Goodreads helps you keep track of books you want to read.
Start by marking “A Week in December” as Want to Read:
A Week in December
Enlarge cover
Rate this book
Clear rating
Open Preview

A Week in December

3.2 of 5 stars 3.20  ·  rating details  ·  5,206 ratings  ·  683 reviews
A powerful contemporary novel set in London from a master of literary fiction.

London, the week before Christmas, 2007. Over seven days we follow the lives of seven major characters: a hedge fund manager trying to bring off the biggest trade of his career; a professional footballer recently arrived from Poland; a young lawyer with little work and too much time to speculate;
Hardcover, 352 pages
Published October 4th 2009 by Hutchinson (first published 2009)
more details... edit details

Friend Reviews

To see what your friends thought of this book, please sign up.

Reader Q&A

To ask other readers questions about A Week in December, please sign up.

Be the first to ask a question about A Week in December

The Help by Kathryn StockettThe Year of the Flood by Margaret AtwoodThe Children's Book by A.S. ByattSummertime by J.M. CoetzeeA Week in December by Sebastian Faulks
IMPAC 2011 Longlist
5th out of 26 books — 11 voters
Wicked by Gregory MaguireLife of Pi by Yann MartelAtonement by Ian McEwanOne Hundred Years of Solitude by Gabriel Garcí­a MárquezAnna Karenina by Leo Tolstoy
Abandoned Books
434th out of 1,016 books — 1,393 voters

More lists with this book...

Community Reviews

(showing 1-30 of 3,000)
filter  |  sort: default (?)  |  rating details
Ruby Barnes
This book left me wondering why SF had failed to write a great novel and has me running to my bookshelf to compare his French trilogy and Human Traces. About halfway through A Week in December, a peripheral character (Shahla) spoke and her voice sounded like the first real person in the book. The other characters are caricatures as much as the closely named celebrities, corporations, institutions and consumer products mimic reality with schoolboy quirkiness. Couples have conversations with each ...more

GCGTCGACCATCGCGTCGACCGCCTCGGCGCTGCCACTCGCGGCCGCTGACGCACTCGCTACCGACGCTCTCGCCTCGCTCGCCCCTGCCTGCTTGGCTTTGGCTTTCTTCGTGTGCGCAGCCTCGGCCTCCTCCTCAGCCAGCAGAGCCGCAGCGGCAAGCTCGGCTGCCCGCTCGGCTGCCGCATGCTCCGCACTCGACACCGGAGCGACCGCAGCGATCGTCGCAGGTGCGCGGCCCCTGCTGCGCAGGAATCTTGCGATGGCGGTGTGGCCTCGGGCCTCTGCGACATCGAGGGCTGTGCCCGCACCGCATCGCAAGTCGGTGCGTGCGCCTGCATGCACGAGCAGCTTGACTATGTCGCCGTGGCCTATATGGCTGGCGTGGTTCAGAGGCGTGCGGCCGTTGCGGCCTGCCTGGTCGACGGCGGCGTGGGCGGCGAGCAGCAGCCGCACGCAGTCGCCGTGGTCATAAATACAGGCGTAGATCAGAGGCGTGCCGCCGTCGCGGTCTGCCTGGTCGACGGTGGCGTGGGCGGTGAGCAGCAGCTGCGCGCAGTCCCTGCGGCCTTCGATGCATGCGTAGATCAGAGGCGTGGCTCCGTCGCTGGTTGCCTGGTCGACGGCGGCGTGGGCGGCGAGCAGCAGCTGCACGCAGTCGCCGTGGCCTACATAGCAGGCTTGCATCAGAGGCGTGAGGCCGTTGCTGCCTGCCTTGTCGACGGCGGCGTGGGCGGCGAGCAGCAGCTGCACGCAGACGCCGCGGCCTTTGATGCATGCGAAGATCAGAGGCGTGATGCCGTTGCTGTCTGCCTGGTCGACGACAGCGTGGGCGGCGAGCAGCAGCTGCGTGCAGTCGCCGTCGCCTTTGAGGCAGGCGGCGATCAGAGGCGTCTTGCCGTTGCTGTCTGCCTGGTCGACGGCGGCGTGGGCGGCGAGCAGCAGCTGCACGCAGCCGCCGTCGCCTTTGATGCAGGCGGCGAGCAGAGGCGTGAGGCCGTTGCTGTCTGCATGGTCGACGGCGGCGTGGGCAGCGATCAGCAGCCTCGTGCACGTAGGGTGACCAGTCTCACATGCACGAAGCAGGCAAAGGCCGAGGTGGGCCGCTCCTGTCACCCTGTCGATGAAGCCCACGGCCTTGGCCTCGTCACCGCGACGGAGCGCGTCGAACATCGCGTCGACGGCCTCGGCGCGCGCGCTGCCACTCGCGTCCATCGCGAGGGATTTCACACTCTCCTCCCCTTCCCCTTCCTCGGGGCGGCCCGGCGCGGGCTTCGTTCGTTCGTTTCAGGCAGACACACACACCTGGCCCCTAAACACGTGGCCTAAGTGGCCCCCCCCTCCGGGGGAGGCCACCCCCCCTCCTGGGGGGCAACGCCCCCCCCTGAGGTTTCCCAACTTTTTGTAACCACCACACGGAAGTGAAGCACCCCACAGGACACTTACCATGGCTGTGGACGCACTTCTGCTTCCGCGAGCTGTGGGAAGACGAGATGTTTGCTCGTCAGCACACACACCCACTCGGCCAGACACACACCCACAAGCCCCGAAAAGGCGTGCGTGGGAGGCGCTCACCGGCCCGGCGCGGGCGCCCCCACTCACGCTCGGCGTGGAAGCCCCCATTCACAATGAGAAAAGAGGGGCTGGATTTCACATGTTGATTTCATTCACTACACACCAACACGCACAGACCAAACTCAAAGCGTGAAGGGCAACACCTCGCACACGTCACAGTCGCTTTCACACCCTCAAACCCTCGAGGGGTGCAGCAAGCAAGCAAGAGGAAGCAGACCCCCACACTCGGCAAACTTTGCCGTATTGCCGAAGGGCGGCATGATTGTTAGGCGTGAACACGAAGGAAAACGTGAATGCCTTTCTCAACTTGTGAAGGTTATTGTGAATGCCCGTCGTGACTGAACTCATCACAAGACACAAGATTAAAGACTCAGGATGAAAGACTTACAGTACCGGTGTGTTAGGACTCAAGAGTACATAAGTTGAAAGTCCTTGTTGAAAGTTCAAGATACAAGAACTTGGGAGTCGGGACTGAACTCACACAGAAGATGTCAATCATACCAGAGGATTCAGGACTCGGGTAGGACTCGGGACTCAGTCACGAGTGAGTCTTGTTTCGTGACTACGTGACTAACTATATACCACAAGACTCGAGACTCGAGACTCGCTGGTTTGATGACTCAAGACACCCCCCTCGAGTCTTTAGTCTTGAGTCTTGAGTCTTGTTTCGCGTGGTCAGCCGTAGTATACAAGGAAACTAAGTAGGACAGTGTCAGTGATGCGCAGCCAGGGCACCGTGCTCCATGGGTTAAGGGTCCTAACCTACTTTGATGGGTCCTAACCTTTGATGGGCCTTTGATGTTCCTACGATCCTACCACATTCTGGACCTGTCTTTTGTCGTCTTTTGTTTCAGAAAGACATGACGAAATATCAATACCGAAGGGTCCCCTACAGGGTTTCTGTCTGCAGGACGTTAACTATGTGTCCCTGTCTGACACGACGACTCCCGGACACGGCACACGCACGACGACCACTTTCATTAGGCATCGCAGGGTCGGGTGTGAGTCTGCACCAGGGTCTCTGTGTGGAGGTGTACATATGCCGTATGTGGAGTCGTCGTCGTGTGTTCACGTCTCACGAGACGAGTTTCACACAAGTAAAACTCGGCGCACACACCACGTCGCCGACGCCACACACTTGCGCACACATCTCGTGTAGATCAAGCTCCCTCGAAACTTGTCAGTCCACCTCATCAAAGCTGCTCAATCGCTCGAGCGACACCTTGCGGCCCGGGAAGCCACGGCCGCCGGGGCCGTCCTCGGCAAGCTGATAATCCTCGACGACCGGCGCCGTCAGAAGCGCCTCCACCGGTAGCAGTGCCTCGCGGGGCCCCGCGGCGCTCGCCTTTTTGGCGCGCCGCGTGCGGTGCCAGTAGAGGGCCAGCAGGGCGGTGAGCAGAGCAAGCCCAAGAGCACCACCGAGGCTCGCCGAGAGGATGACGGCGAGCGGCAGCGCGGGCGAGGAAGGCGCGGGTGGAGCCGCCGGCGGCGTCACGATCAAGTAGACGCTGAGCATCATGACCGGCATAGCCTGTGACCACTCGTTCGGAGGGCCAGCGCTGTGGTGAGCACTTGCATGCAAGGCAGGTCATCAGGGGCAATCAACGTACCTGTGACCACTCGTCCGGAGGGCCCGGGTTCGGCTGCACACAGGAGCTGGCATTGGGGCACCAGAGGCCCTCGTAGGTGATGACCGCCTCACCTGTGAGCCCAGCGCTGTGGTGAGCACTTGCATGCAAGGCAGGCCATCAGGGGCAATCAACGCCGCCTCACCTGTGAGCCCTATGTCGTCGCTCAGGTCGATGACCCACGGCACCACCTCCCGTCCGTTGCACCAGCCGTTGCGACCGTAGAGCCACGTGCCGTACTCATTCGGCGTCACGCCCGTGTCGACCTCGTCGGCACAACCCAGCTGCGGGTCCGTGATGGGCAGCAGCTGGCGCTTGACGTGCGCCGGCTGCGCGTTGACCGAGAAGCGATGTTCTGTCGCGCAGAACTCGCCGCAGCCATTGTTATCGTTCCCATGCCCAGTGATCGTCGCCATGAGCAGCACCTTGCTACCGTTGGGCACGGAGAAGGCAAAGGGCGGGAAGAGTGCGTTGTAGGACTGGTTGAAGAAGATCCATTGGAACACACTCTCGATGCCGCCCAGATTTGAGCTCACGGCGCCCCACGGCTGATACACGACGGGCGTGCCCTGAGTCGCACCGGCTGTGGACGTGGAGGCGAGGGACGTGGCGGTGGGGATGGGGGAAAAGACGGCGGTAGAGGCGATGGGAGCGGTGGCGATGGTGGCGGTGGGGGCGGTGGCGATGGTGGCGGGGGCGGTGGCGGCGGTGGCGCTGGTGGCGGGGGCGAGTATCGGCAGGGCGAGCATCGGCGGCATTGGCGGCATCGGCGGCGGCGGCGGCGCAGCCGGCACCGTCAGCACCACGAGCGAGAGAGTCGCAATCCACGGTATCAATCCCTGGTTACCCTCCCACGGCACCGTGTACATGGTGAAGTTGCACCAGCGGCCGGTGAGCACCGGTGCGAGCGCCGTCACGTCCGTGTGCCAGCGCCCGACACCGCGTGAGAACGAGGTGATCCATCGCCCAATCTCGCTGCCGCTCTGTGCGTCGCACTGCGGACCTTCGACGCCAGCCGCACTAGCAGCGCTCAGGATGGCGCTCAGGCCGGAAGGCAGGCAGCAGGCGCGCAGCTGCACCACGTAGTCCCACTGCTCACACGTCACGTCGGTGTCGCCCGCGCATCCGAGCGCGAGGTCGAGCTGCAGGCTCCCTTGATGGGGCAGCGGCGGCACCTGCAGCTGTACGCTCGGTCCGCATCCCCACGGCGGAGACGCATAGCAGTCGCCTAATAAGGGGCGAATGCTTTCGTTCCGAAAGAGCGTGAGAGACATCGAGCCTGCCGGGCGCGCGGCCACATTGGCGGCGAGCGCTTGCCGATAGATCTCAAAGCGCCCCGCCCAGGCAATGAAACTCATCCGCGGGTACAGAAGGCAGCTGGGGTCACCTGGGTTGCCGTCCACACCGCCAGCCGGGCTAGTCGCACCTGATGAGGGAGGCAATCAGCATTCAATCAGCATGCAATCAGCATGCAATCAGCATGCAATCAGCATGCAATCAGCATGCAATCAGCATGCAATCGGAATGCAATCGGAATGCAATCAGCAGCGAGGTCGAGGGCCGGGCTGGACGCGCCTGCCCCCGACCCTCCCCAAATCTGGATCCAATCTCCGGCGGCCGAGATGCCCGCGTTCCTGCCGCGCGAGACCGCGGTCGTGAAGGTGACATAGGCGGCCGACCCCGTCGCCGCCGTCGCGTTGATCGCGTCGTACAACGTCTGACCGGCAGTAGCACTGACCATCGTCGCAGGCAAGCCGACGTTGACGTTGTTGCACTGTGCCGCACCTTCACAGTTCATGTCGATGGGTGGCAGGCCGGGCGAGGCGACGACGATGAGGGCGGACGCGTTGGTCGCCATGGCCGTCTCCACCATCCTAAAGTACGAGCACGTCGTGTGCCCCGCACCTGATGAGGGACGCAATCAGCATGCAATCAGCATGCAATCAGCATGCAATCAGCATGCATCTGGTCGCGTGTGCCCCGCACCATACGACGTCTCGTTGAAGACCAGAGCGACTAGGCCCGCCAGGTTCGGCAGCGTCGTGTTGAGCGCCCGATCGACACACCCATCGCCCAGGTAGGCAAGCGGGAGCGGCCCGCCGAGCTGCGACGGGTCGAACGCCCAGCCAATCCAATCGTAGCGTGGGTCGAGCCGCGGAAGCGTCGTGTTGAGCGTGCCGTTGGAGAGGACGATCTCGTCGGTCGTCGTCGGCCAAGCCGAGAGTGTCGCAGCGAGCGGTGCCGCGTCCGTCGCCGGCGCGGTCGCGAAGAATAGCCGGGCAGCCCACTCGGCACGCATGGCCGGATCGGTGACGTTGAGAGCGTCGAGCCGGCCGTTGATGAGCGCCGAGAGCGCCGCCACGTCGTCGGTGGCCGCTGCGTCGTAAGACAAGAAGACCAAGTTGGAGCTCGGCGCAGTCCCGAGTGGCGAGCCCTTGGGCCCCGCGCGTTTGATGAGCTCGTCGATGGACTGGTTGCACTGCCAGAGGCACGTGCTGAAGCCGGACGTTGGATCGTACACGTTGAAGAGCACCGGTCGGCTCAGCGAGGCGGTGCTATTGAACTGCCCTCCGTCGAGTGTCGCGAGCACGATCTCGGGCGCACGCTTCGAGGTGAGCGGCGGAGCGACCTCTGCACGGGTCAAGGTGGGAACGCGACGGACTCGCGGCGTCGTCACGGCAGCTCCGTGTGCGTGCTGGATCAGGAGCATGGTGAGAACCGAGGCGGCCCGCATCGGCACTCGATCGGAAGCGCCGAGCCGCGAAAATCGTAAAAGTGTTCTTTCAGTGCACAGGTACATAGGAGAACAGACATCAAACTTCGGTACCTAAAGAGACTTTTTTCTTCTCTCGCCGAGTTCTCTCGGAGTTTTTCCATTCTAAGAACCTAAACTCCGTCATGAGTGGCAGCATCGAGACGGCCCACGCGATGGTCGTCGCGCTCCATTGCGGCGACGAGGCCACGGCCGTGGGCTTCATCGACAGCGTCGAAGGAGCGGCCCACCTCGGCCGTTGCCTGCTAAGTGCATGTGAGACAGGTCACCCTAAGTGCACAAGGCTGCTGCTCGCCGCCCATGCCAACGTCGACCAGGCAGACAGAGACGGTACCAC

They say a picture is worth a thousand words, but for Faulks it is more like 3 to 10 thousand. Some authors let a few words or a phrase fill in the scene in your imagination, but not Faulks: his scenes are more like a Hieronymus Bosch or Where’s Waldo ... everything is there in excruciating detail, not just in the present but including all the history that he thinks we need to know to place the 7 short days in context.

We apparently need to know not just the socially-awkward Underground train dr
Ian Mapp
I think this may well have been the first Faulks novel set in modern day that I have read - having gone through the wars, victorian mental health and the 1970s - we now have a state of the nation book.

And what a clever book it is. A the title suggests, spread over 1 week, this details the lives of a number of london residents - the tube driver who has been involved in a suicide, the banker who is trying to manipulate the markets for his own good, the suicide bomber, the barrister, the pickle mak
I read a lot, and my reading matter is many and varied, the worst I ever feel about a book is 'It was OK' BUT, I absolutely loathed this book! There was no depth to the characters and they were unreal in the extreme, they felt as though he'd taken every cliche about different social groups/occupations and amalgamated them in to his characters - and the result was weak and unrealistic. The intertwining storylines felt as though they were leading up to a big event which would change the characters ...more
I really enjoyed this book, although I see here on GR that a lot of people did not care for it. I thought it was an interesting read, presenting us with a wide array of different people. The book is well written, funny and often sad as well. But it is, above all, every informative. I do not recall ever having been given a peek into the mind of a hedge fund manager or a well educated Muslim youth from a rich family who is about to commit a terrorist attack. And what about the vicious book reviewe ...more
In a word - Disappointing. I liked the idea of this book - covering the overlapping lives of seven people in london over seven days. But the execution of it was poor, particularly when compared to Faulks' previous works.

There was very little chance to feel anything for any of the main characters, they were all just a little too vague. It amuses me that a quote from this very text, a character's assesment of a book she is reading, actually sums up one of my biggest complaints about it - "The wor
Melanie Peake